doc20101003103834

doc20101003103834 - 25‘ Hm x 7-f y ix 0‘1 a JIQ'L}—i...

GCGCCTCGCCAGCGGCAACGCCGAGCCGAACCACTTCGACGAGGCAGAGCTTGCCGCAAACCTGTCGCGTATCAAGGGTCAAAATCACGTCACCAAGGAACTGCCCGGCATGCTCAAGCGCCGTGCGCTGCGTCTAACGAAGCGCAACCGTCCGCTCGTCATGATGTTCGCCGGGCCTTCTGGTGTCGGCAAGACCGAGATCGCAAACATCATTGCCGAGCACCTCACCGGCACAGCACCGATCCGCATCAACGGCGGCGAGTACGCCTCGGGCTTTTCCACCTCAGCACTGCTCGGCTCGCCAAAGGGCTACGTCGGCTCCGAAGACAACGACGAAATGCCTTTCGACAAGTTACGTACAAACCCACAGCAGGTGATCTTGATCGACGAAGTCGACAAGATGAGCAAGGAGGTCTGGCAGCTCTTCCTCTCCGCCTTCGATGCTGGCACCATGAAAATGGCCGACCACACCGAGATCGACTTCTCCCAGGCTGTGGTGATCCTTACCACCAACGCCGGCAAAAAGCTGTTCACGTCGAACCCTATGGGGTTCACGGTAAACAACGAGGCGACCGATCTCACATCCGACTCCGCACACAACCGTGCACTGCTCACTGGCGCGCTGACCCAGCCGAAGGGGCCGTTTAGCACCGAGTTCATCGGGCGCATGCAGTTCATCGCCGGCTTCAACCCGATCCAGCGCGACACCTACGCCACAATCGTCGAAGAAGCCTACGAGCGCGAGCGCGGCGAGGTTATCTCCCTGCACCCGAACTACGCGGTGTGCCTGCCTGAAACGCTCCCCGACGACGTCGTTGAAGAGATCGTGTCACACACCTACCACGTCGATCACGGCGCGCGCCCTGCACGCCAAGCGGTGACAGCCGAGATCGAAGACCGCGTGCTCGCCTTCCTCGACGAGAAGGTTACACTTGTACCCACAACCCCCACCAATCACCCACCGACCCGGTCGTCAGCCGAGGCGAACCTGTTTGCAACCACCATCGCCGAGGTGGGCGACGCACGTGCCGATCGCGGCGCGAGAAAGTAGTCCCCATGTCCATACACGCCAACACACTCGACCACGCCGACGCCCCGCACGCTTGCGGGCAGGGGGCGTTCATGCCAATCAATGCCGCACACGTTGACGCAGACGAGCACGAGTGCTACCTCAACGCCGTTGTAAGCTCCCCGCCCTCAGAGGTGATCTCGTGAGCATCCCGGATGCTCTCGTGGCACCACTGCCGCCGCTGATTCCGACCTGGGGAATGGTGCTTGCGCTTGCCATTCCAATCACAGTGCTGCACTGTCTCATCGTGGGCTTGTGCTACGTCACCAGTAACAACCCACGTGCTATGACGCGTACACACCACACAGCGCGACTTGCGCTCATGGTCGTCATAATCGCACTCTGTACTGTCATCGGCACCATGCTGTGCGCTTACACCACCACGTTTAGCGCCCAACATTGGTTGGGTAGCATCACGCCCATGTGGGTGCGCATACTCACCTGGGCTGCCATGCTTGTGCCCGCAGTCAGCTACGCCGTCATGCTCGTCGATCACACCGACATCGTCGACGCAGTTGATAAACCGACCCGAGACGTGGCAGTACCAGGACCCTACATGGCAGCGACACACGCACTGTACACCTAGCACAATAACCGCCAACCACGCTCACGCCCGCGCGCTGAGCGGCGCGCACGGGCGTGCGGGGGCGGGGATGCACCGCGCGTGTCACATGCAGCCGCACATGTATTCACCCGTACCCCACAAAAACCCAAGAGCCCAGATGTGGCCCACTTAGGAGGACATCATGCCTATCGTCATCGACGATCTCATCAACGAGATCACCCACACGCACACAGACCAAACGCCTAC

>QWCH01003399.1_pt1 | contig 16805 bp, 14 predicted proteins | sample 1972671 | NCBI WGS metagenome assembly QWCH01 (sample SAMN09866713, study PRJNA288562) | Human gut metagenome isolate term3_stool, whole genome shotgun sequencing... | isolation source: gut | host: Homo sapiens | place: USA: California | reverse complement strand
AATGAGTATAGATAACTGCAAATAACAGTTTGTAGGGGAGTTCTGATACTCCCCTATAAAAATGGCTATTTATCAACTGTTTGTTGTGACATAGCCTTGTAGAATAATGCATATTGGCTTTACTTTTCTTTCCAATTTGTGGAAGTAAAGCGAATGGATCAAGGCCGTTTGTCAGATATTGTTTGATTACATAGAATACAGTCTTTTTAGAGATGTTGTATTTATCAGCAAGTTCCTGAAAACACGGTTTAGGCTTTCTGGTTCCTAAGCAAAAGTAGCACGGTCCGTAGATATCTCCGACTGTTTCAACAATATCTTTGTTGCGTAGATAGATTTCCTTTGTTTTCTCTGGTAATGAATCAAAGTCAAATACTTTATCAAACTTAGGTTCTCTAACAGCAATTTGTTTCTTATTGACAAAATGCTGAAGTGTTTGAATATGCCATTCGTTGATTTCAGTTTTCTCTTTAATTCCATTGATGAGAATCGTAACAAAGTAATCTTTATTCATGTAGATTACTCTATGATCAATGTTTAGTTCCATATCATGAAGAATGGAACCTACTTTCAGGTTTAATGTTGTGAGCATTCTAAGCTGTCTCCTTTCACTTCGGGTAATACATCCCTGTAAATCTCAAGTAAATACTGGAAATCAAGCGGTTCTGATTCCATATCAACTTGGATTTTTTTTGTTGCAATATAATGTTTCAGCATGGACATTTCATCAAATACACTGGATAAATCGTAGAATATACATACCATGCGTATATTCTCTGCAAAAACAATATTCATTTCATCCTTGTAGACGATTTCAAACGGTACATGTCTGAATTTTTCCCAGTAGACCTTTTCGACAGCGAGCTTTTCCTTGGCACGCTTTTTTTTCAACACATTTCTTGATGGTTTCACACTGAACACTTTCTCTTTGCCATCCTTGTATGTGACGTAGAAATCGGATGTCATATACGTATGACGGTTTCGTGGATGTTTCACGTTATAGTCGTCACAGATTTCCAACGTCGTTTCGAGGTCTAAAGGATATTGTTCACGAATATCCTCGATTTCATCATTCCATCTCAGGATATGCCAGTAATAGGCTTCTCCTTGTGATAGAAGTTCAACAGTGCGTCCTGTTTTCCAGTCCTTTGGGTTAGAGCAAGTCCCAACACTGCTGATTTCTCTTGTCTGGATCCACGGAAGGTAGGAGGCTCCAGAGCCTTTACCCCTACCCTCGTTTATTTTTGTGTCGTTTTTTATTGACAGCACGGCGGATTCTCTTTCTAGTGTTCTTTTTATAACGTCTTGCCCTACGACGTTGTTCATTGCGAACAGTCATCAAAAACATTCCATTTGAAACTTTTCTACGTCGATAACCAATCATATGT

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Unformatted text preview: 25‘) Hm x 7-f- y ix 0‘1 . _ a - JIQ'L}—i-\ —— > “W? j, '-' _ MA :24 Undead 016W" I61" u- ____ -_ 7 ~ "ii: . iter-_efi, {3(3) =fh ?{Lq ?_ ___ . 5. .r(. L!) b bid/51L beam/Sit 'r' LS ma 6 n CYGMi‘rtj’ ital": thin. . ‘ :- , J. .- I ‘ u 5),,r(g/J {L /(.’)M iv; . . 9 . .7 _ A .. .) C '9 Effie/L tzfi (Lemma én’l‘bivga. ... . 'f3*f0I7m flaw—"M nm E 11 i-mwvn .- f'w .‘I I I I Md 4 _ (IV 3 -—1 343311.11)” _15 13;},4j7gL MW at {"5 Edam 1' £2 '1 - meapr “wwmw E J? i( I ) is. bag“;sz id” [Lg/3 4-; AEEFLLL fife/w a. .43.. Q~q?7?- I __I " iAn3XJHM I x} ‘ W131 if .. ‘1‘] "K [0—3 .— . .LU‘W3..'*::-fQ—'. .i’~‘7“".c’7.. .. . 0‘ ‘= c fi-MEI 7123.2. 36s“... fro'f g t 3-fi$$§_ .‘v- ow? “J1 ...‘1.’55‘$? S-Lrwl 1431:” . I _. I I .0 ma 7 __,-_...m hat: LN” fiat“ Li gr‘m e 130‘!" I ("M63 6344 .3 mu; Ls _ 7H”) :: {/xz 41267" (W) (thaflaji) 'MW w 7",) N) “5- 2:") 7(. L «.W x; (fl;if%;%(xw11 '(3#0:<«fl(wyn ){I‘Ll}. V/an’é n‘éfl. . . 9V7“: :: .3. Wirr: «123$; l 2.2 THE DERIVATIVE AT A POINT 33 32 Chapter Two KEY CONCEPT: THE osmvanve ; f a 10. Label points it B C D F t - . . ‘. .. v “we? 3 ‘7 1 i a-JsdndFOntheg In I' ‘ ' ‘ ExampiBB Find the derivative of f is) J 1/3. at the pomt .l» _ a. 1 Km) in Figure 2.2]. mph Of y 11' The gmp‘h or y a Hm) 15 Show in Figure 121 WhiCh is larger 10 each of the following pairs? he limit of the difference quotient. so we look at (a) Point A is a 13mm on the cum: where the derivative i I . . . Solution The derivative 1s t . 2 + In my H2) g is negative. '1 __ - _ - i ' ' . - Jr (2) _ I; _ __._. i (1)) Point 8 is a point on the curve where the value of _ ‘ I _ . . _ _ ' the [auction is negative. in USWS “13 tormum for 1 And b“fil3mylnt‘:’t Ewes (C) ijolnt C is a mint on the curve where the derivative 5 y 3 Km) 1 1 1 2 —n (2 + h.) 41. IS largest 4 ' ‘2 z 1110 ~— — — 3 lim —»—_-*—— : 11111 . i d P ‘ ‘ f i ) h_n h 2 + h 2 h__0 2M2 + h) [HM-0 2M2 + h) g i ) 1:71:01) 15 4 F101!“ 011 the curve where the derivative 3 Since the limit only examines values of it close to. but not equal to, zero. we can cancel it. We get ('3) Points E and F are different points on the cum: 1 .r a I _ H1 1 where the derivative is ahoutthe same. - ' w—J——L—mmtm.utaw_i_ .L. {0:11:11 "—‘fi-f‘i. . n y ’I ' 1 2 3 :1 5 i ' -. -' .. " Figure 2.22 n—Ho 2(‘2 +11.) Figure 2.19 is —w1/4. Thus, f’ (2) z -1/il-. The slope of the tangent line in ______________¥__.__.——-——-——-d—" ~ .I :r: (:1) Average rate of change: Between :1: = 1 and ’1; 2 '5'? Or between :0 m 3 and :c m 5'? . I ' 01) ft?) or .l"(5)‘i (0 fit.) orf’(=1)'-’ Exercises and Problems for Section 2.2 Exercises 1. The table shows values of f(:1:) a 0:3 near :1: i ‘2 (to three decimal places). Use it to estimate f'(2). Difference in successive :er values 12 S h . uppose t at f(:c) is a function with f 100 x ‘l" d ' ( ) \ . a an 13. Show how to represent the followmg on Figure 2.25. Ham) 3 3. Estimate 11102). 0.998 0.996004 1.998 1.999 2.000 2.001 2.002 0005997 7.970 7.988 8.000 8.012 3.024 0.999 0.998001 ' 13. ~ - y. I 01101999 The tpnction tn Figure 2.23 has “4} = 25 and is“) 2 (it) Ht) (3,) H4) __ fig) 1.000 murmur) 1 Lo. land the coordinates of the points A B C ( ) Hr) __ “9) 0.00200 ’ ‘ ' c __.; , . 1001 1.002001 Tangemlina 5 w 2 (d) f (3) 2. (a) Make a table of values rounded to two decimal 3 0.002003 places for the function f(:t: : em [or 1'00" 1'004004 a; m 1, 1.5, 2, 2.5, and 3. Then use the table to an— swer parts (b) and (c), ’. It' f(:t!) z 0:3 wt- 4:0, estimtite f'(3} using a table with (1)) Find the average rate of change of f(:r) between 3 :L' = 1 and £1? 3: 3- values of :0 near 3, spaced by 0.001. (e) Iise'iaverage rates foilgiangEfithillgpl‘fl‘Eaf mg m' 6. Graph flaz) = sin 3:, and use the graph to decide whether 5 m menus m c O U “gt: 0 ‘ '1‘ d 'L _ m the derivative of f(:1;) at rt: t 377 is positive or negative». 3' (a) NEW»: whiff #31:??? (iffifdh: bl'wo 7. For the function f(a:) n log estimate f’(1). From _ T _‘ p aces, or .l 4-) -_- EJ' "1 1” I U dse “1 the graph of j'(:i:). would you expect your estimate to ' 5 Figure 225 :1: = l. 1.5. 2, 2.3, 3. Then use this table to answer ‘ i . be greater than or less than I (1)? parts ([1) and (c). - “1 Explain your reasoning. (b) Find the average rate of cha a: m 1 and :1: z 3. (c) Use average rates of change to approximate the in- 16. For each of the following pairs of numbers use Fin- ure 2.25 to decide which is iarger. Explain your answer: 8. Estimate f’(2) for j‘{rc) : 3 9. Figure 2.20 shows the graph of j in the table with the points (1,11, 0.01, e. age of fin) between '. Match the derivativ 9L): (b) g'(_)= (a) 1’0) for? stantaneous rate of change of f(m) at :1: fi ‘2. 4. (a) z :32. Explain what’Table 2.4 tells us about \ "— (b) “3) “2) Dr “2) f“)? I L bF'd’l r1. ‘ . i. ‘ ’ ‘“ l l W” a”; o ' " " ‘tdi f’(t) Dim)? ‘ “' 1. (c) if :1' changes by 0.1 near :1: :2 1, what does f’(1) tell us about how fire) Changes? Illustrate your answer (‘1 with a sketch. g(:1: ‘ r ' ' ‘ l 17. Wlth the function If glven by Figure 2.25, arrange the lollowmg quantities in ascending order: Tangent line F. igure2.24 0: fig), fit3)- f(3)*f(2) 54 Chapter Two KEY CONCEPT: THE DERIVATIVE 18. On a copy of Figure 2.26. mark lengths that represent the quantities in parts (:1) m (d). (Pick any positive :1: and h.) (a) lb} f(:t: + ft.) (0} f(117 + it) - flat} ((1) h ((3') Using your answers to parts (aktd), show how [he f(.’L’ —I- It) - j'(:t:) it slope of a line in Figure 2.26. quantity can be represented as the Figure 2.26 19. On a copy of Figure. 2.27. mark lengths that represent the quantities in parts (a) — (d). (Pick any convenient 3:. and assume it > 0.) (a) j'(:t') (b) f(:t:+ h.) (c) flu: -1- It} — f(;i:) (d) h. (e) Using your answers to parts (a)—(tl}. show how the flu: + h.) w j'(:c) h. slope of a line on the graph. quantity can be represented as the Figure 2.27 20. Consider the function shown in Figure 2.28. (:1) Write an expression involving f for the slope of the linejoining A and B. (h) Draw the tangent line at C. Compare its slope to the slope of the line in part (a). (c) Are there any other points on the curve at which the slope of the tangent line is the same as the slope of the tangent line at C"? If so. mark them on the graph. If not. why not? Figure 2.28 21. (a) If f is even and f’(10)::{i. what is f’(—ml.0)? (b) If f is any even function and f’(0) exists. what is f' (0)? 22. Hg is an odd Function and g’(tl) z 5, what is 9’04}? 23. (:1) Estimate f’(0) iff(:c) 2 sin 3:, with a: in degrees. (h) In Example 4 on page 80, we found that the derivzu tive of sins.- at :1: = U was 1. Why do we get a dif- ferent result here? (This problem shows why radians are almost always used in calculus.) 24. Estimate the instantaneous rate of change of the function f(:lf) : :1: lna: at a; r— 1 and at a: 2 2. What do these values suggest about the concavity of the graph between 1 and 2'! 25. Estimate the derivative of flar) = sf" at :t; z 2. 26. For 3} : m 3zt:3/2 —- :15, use your calculator to con- struct a graph of y 2 fle). for 0 S a: 5 2. From your graph, estimate f’(0) and j"(1). 27. Let f(:t:) : ln(eos:t:). Use your calcuiator to approxi» mate the instantaneous rate of change of f at the point :1: = 1. Do the same thing for a: : rr/cL (Note: Be sure that your caleuiator is set ingadians.) 28. The population, Flt), of China,2 in billions, can be up proxitnated by Po):1auntmnr, where f. is the number of years since the start of 2000. Ac- cording to this model. how fast was the population grow— ing at the start of 2000 and at the start of 2007? Give your answers in millions of people per year. . On October 17, 2006, in an article called “US Popula- tion Reaches 300 Million.“ the BBC reported that the U5 gains 1 person every 1 l seconds. if f(t) is the US p011? ulation in millions f. years after October 17. 2006, find f(0) anti f'(0). ' 30. (:1) Graph f(;:) z éar2 and g(:t:) : _f-'(:r;) + 3 on It 1: same set of axesthat can you say about the slope-‘1 of the tangent lines to the two graphs at the POW :1: = 0‘? :t' = 2'? Any point :t: : :L'u'? ' (b) Explain why adding a constant value. tion does not change the value of the slope “I. . graph at any point. ll-Iint: Let g(:t:) : f0") "5' and calculate the difference quotients for f and 5' 2www.unescap.orgt’slau'datafapif."indett.asp, accessed May 1. 2007. 31. Suppose Table 2.3 on page Si is continued with smaller values of it. A particular calculator gives the results in Table 2.5. (Your calculator may give slightly different results.) Comment on the values of the difference quotient in Table 2.5. In particular. why is the last value of (2h —- l)/lt zero? What do you expect the calculated value of (2" "— l}/it to be when ft 2 10””? Table 2.5 Qttcxtirmabie values of rt'fflcrcncc quotients of?" near 17 I 0 Difference quotient: (2" m 1)/h. 0.693l7l2 0.693147 0.693] 0.69 0 - Use algebra to evaluate the limits in Problems 31—37. *3 I '-‘ WE : _ 3 a. “[11 W 33. liln h—n h .IlvHU h litn M11 35. an. h—- a h h fl 0 h 2.3 THE DERIVATIVE FUNCTION 85 _ :1 + It. —— 2 . 36. —7I~— [Hintz Multiply by M4 —|— h. + ‘2 in nu- merator and denominatorJ 37. “m I. fl “7- LI Find the derivatives in Problems 38m43 algebraically. 33’ f0“) 3 5-131“, at :r: m 10 39. f(.'1,') z m3 ata: 2 w—‘3 40. g(t) 2 {,2 .H at t z m} 1.3 +5 mm = 1 41. J'(:t:) 42. g(;t:) = 1/37 at :1: m 2 43. g(:) :72. find _r]’(2) For Problems 4447, find the equation of the line tangent to the Function at the given point. 44- f0“) “"—-" 5:1?2 at :1: m 10 45. f(:t:) m a?” at :1: = w2 46. f(:t:) 2 :r at :t: = 20 47. flat) 2 1/3:2 at (l, l) in the previous section we looked at the derivative of a function at a fixed point. Now we consider what happens at a variety of points. The derivative generally takes on different values at different points and is itselfa function. First, remember that the derivative of a function at a point tells us the rate at which the value of the function is changing at that point. Geometrically, we can think of the derivative as the slope of the curve or of the tangent line at the point. Xample 1 Estimate the derivative of the function f(:t:) graphed in Figure 2.29 at :1: 2 ~2. ~1. 0. 1. 2‘ 3 4 5 Slope at tangent z f’(-l) w 2 ' Figure 2.29: Estimating the derivative graphically as the slope of the tangent line 2.3 THE DEHJVATIVE FUNCTION 91 90 Chapter Two KEY CONCEPT: THE DERIVATIVE Probiems Since in taking the limit as h. we 0, we consider values of it near. but not equal to. zero, we can cancel It giving 23. In each case, graph a smooth curve whose slope meets 33. the condition. - ,2 - ,. '2 a n q f’(ie) : lim 3'?) h + 3J1” + h : liin (3.7," + Bath. + it"). hi“ it ii-rsti (a) Everywhere positive and increasing graduaily, (b) Everywhere positive and decreasing gradually. (c) Everywhere negative and increasing gradually (be- coming less negative). ((1) Everywhere negative and decreasing graduaily (be- coming more negative). As it H—a U, the value of (3min. -i— 11.2) we 0 so f"(.1:) m Illn}](3£i:2 + 3:1:h + it?) 2 33:2. W W ompute the derivatives of power functions of the t 24. Forf(:i:) = In :L', construct tables, rounded to four deci— e Binomial Theorem to show the power rule tor a mals.'near a: = 1, :i: $2,1- '2 5, and :1: = 10. Use the tables to estimate I'LL), f’(2}, f'(5). and WHO). Then guess a general formula [or j"(:i:). The previous two examples show how to c form j'[;i:) : 21:”, when n is 2 or 3. We can use th positive integer n: . Given the numerical values shown, [ind approximate vai- ties for the derivative of f(;i:) at each of the anvalues gwcn‘ Wham 15 the we of change Of posmve' 37. A vehicle movmg along a straight road has distance f0) la L" This result is in fact valid for any real value of it. a v ‘ ‘ ‘ i I when? 15 It negative? WI:ch does) the rule at Changa or from its starting point at time t. Which of the graphs in MIL) hebm to e grembl‘ Figure 2.33 could be f’(t) for the foliowing scenarios? Exercises and Problems for Section 2.3 (Assume the scales on the vertical axes are ail the same.) Exercises . . .c. (a) A bus on a popular route, With no tral'fic (b) A car with no traffic and all green lights (c) A car in heavy traffic conditions 1. (3) Estimate f’(‘2) using the values off in the table. (b) For what values of re does f’{:i:) appear to be posi- tive? Negative? .1: 0 2 4 6 8 10 ll Her) 10 18 24 2i .J) l8 l5 q 2. Find approximate values for f'(:r) at each of the :e-valucs given in the following table. 26. Values of :i: and g(:c) are given in the table. For what value 0i:.’lil!~i g'{:e) closest to 3‘? ill l“) I (an Figure 2.33 For Exercises 3—12, graph the derivative of the given func- 38. A child inflates a balloon, admires it for a while and then lets the air out at a constant rate. If l/(t) gives the volume of the balloontat time t, then Figure 2.34 shows V’(t) as a function of t. At what time does the child: tions. 1n Exercises 13—44. find a formula for the derivative using the .3 1e. Confirm it usinu difference quotients. - ' H power m a (:1) Begin to inflate the balloon? L. Hm) 30- /\ (a) Finish inflatinI “r . r, __ ,2 J _ t gthe balioon. I3. L:(:L') : 1/3: 14. Ms») W 1/?L H : __~_.\_\_"_ :1: (0 Begin to let the airom? ii“ fl Find a formula for the derivatives of the functions in Exer :L' / 1 2\ (d) What WOUld the graph 0f WU} 100k like ifihe Ciliid . \ I“) had alternated between pinching and releasing the .‘ 15-16 usin difference uotients. - I uses g q open end of the bailoon, instead oi letting the air out at a constant rate? 15. 9(a) : 23:2 w 3 16. m,(:1:) :z 1/(ii: + 'l.) I V’(i) For Exercises 17$" sketch the graph of Mrs), anti use ti“ ....—. graph to sketch the graph of j" (:i:). 17. f(:c} : 5a: Figure 2.34 19. fire) = 21. 2 cos :i: 92 Chapter Two KEY CONCEPT: THE DERIVATIVE 39 Finure 2.35 shows a graph of voltage across an electri- 43. The population of a herd of deer is modeled by cal: capacitor as a function of time. The current is pro- portional to the derivative of the voltage; the constant of proportionality is positive. Sketch a graph of the current as a function of time. Pnlzamm44monu(maw.i) ‘) where t is measured in years from January l . voila e ‘ ‘ ' g (a) How does this population vary With time? Sketch a graph of PU) for one year. (b) Use the graph to decide when in the year the popula- tion is a maximum. What is that maximum? Is there a minimum? if so, when? - Figure 2.35 (c) Use the graph to decide when the population is growing fastest. When is it decreasing fastest? 40. in the graph of f in Figure 2.36, at which of the labeled ((1) Estimate rough” how fast fl“: popumnon ls Chung "’Dlvamcs is ing on the first of July. (it) f(:i:) greatest? (h) f(:i:) least? (c) f'(:i:)greatest? ((1) film) least? 44. The graph in Figure 2.39 shows the accumulated federal debt since 1970. Sketch the derivative of this function. What does it represent? debt (trillions ol dollars) 1i} WW year 41. Figure 2.37 is the graph of f’, the derivative ofa function 1975 1985 1995 2005 f. On what intervalts) is the function f . Figure 2.39 (a) increasing? 0)) Decreasmg? a ‘ 1 45. Draw the graph of a continuous function ’y : f(a:) that satisfies the following three conditions. Figure 2.37: Graph Of ff‘ mt f 46. Draw the graph of a continuous function y fl ICE) that satisfies the following three conditions: 42. The derivative of f is the spike function in Figure 2.38. ‘ " t‘ :r 3 What can you say about the graph of f? f (.L) > D for 1 < i < f’(:a) < 0 fora: < 1 and :i: > 3 ‘ f'(:c) : D ata: z 1 ands: :2 3 '47. if lim f(:i:) m 50 and _f'(:1:) is positive for all :i:. Whil- _ your Ell—“CEO - - U . v r . is 11111 f’ (.12)? (Assume this limit extsts.) Explain Ill—"CID answer with a picture. 48. Using a graph, explain why if f(:e) is an even funL'ElOIh- then f’(a‘) is odd. . u . ‘ - ‘ Figure 2-33 49. Using a graph, explain why if 9(a) is an odd leIlLi' then g'(a:) is even. xeyzwiiewrizw. eleven/m- 2.4 INTERPRETATIONS OF THE DERIVATIVE 93 4 lNTERPRETATIONS or THE DERIVATIVE We have seen the derivative interpreted as a slope and as a rate of change. In this section, we see other interpretations. The purpose of these examples is not to make a catalog of interpretations but to illustrate the process of obtaining them. An Alternative Notation for the Derivative So far we have used the notation j” to stand for the derivative of the function j". An alternative notation for derivatives was introduced by the German mathematician Wilheim Gottfried Leibniz (l646—17l6). If the variable 3/ depends on the variable :i:, that is, if y:[email protected] then he wrote rip/(la: for the derivative, so dym f'(:r). Leibniz‘s notation is quite suggestive if we think of the letter d in ply/do: as standing for “small difference in . . . The notation rig/ole: reminds us that the derivative is a limit of ratios of the form Difference in (ii—values Difference in ;i:-values' The notation ply/the suggests the units for the derivative: the units for y divided by the units for :c. The separate entities (ly and dry officially have no independent meaning: they are all part of one notation. in fact, a good way to view the notation sly/do: is to think of (ll/do: as a single symbol meaning “the derivative with respect to :i; of . . .." So sly/rim can be viewed as 3}), meaning “the derivative with respect to :i: of 3;.” On the other hand, many scientists and mathematicians think of (13} and do: as separate entities representing “infinitesimaliy” small differences in y and 3:, even though it is difficult to say exactly how smail “infinitesimal” is. Although not formally correct, it can be helpful to think of rig/airs as a small change in y divided by a small change in For example, récall that if s 2 If is the position of a moving object at time t, then '1} 2 f’(i;) is the velocity of the object at time .6. Writing (f. i:— ’ (It reminds us that ii is a velocity, since the notation suggests a distance, ds, over a time, (It, and we know that distance over time is velocity. Similarly, we recognize (Ly M ,, H (In: — J i as the 510136 0f the graph 0ft! 2 flat) since slope is vertical rise, nit}, over horizontal run, dry. The disadvantage of Leibniz‘s notation is that it is awkward to specify the :i:-vaiue at which we are evaluating the derivative. To specify f’(2), for example, we have to write M (In: my, ' ...